|Systematic (IUPAC) name|
|Half-life||5 to 7 hours in healthy subjects|
|Mol. mass||416.636 g/mol|
| (what is this?)
Paricalcitol (marketed by Abbott Laboratories under the trade name Zemplar) is a drug used for the prevention and treatment of secondary hyperparathyroidism (excessive secretion of parathyroid hormone) associated with chronic renal failure. Chemically, it is 19-nor-1,25-(OH)2-vitamin D2 or 19-nor-1,25-dihydroxyvitamin D2, being an analog of 1,25-dihydroxyergocalciferol, the active form of vitamin D2 (Ergocalciferol).
Mechanism of action
In three placebo-controlled studies, chronic renal failure patients treated with paricalcitol achieved a mean parathyroid hormone (PTH) reduction of 30% in six weeks. Additionally there was no difference in incidence of hypercalcemia or hyperphosphatemia when compared to placebo.
A double-blind randomised study with 263 dialysis patients showed a significant advantage over calcitriol (also known as activated vitamin D3; a similar molecule to 1,25-dihydroxyergocalciferol, adding a methyl group on C24 and lacking a double-bond in the C22 position). After 18 weeks, all patients in the paricalcitol group had reached the target parathormone level of 100 to 300 pg/ml, versus none in the calcitriol group.
Forty-eight week therapy with paricalcitol did not alter left ventricular mass index or improve certain measures of diastolic dysfunction in 227 patients with chronic kidney disease.
Within two hours after administering paricalcitol intravenous doses ranging from 0.04 to 0.24 µg/kg, concentrations of paricalcitol decreased rapidly; thereafter, concentrations of paricalcitol declined log-linearly. No accumulation of paricalcitol was observed with multiple dosing.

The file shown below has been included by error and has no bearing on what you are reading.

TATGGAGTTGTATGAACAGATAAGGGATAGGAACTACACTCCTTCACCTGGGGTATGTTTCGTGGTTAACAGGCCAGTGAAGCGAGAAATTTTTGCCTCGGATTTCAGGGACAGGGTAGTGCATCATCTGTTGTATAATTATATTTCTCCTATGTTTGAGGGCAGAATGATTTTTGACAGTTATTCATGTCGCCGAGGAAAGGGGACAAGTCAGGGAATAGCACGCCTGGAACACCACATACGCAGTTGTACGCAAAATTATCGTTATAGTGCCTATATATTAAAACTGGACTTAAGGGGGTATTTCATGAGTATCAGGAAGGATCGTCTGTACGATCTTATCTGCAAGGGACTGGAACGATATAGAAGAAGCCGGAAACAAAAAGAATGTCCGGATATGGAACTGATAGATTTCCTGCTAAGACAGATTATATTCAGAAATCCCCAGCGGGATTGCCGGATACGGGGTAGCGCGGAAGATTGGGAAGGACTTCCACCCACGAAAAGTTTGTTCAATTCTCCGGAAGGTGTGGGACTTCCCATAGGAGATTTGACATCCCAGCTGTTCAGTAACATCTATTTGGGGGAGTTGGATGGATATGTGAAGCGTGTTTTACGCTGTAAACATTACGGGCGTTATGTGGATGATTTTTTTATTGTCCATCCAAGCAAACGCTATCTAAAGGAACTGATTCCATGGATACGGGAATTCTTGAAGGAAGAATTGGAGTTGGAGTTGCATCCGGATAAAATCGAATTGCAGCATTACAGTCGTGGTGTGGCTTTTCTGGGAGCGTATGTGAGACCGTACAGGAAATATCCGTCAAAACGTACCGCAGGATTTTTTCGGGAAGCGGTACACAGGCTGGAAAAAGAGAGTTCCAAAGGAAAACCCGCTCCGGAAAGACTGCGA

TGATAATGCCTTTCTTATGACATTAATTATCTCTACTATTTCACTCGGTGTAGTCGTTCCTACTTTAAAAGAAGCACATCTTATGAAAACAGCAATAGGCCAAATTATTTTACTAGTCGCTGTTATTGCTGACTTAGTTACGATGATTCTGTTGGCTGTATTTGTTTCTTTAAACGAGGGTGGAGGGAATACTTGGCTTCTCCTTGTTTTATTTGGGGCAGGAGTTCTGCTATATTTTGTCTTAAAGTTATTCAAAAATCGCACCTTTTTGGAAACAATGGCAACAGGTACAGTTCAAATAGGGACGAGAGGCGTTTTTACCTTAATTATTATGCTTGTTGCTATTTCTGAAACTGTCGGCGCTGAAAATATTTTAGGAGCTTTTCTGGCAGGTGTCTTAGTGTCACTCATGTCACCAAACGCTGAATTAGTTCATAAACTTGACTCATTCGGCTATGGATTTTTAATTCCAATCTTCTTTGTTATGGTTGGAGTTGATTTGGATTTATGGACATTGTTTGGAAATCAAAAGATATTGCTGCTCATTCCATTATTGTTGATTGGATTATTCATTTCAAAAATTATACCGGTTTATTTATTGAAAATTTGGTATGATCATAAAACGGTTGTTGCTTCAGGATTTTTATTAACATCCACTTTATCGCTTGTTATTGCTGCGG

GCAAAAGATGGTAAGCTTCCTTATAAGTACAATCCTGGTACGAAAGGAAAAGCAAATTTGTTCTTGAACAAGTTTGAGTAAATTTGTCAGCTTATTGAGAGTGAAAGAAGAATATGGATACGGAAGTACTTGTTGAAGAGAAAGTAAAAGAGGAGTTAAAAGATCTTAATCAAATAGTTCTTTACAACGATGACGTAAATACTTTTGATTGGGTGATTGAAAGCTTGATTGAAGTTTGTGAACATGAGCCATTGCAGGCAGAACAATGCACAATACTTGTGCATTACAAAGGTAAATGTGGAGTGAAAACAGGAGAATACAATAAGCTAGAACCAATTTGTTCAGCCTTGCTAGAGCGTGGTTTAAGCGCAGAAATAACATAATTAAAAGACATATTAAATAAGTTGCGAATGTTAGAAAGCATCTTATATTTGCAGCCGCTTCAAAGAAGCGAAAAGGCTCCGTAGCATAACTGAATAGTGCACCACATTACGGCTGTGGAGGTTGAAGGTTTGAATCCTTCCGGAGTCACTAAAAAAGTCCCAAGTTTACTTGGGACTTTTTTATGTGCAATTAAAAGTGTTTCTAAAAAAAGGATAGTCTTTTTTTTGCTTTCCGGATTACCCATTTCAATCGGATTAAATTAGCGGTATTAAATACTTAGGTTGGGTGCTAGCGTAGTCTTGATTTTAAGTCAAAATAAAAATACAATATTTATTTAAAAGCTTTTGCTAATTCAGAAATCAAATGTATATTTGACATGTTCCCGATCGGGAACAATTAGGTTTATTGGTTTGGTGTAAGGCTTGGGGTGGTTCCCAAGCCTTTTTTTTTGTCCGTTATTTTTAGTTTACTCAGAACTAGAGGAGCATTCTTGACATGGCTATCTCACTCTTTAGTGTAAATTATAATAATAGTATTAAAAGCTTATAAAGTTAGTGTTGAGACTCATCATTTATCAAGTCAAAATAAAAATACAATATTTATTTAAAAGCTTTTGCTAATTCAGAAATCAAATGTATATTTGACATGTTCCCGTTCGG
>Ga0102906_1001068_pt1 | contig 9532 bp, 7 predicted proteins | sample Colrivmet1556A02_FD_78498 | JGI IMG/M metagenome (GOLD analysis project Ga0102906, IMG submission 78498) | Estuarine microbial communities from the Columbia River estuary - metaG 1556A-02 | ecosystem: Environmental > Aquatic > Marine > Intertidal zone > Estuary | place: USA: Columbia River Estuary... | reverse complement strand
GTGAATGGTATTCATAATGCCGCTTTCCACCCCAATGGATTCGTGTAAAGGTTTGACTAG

Paricalcitol has been evaluated for safety in clinical studies in 454 chronic renal failure stage 5 patients. In four, placebo-controlled, double-blind, multicenter studies, discontinuation of therapy due to any adverse event occurred in 6.5% of 62 patients treated with paricalcitol, and 2.0% of 51 patients treated with placebo for 1 to 3 months.
Potential adverse events of paricalcitol injection are, in general, similar to those encountered with excessive vitamin D intake. Signs and symptoms of vitamin D intoxication associated with hypercalcemia include:
Late: Anorexia, weight loss, conjunctivitis (calcific), pancreatitis, photophobia, rhinorrhea, pruritus, hyperthermia, decreased libido, elevated blood urea nitrogen, hypercholesterolemia, elevated AST and ALT, ectopic calcification, hypertension, cardiac arrhythmias, somnolence, death, and rarely, overt psychosis.
- "Zemplar: Drug Information"
- Schubert-Zsilavecz, M, Wurglics, M, Neue Arzneimittel 2005/2006 (in German).
- Tan, X; He, W; Liu, Y (2009). "Combination therapy with paricalcitol and trandolapril reduces renal fibrosis in obstructive nephropathy". Kidney international 76 (12): 1248–57. doi:10.1038/ki.2009.346. PMID 19759524.
- Thadhani, R; Appelbaum, E; Pritchett, Y; Chang, Y; Wenger, J; Tamez, H; Bhan, I; Agarwal, R et al. (2012). "Vitamin D Therapy and Cardiac Structure and Function in Patients With Chronic Kidney Disease - The PRIMO Randomized Controlled Trial". JAMA 307 (7): 674–684. doi:10.1001/jama.2012.120. PMID 22337679.
- Rxlist: Zemplar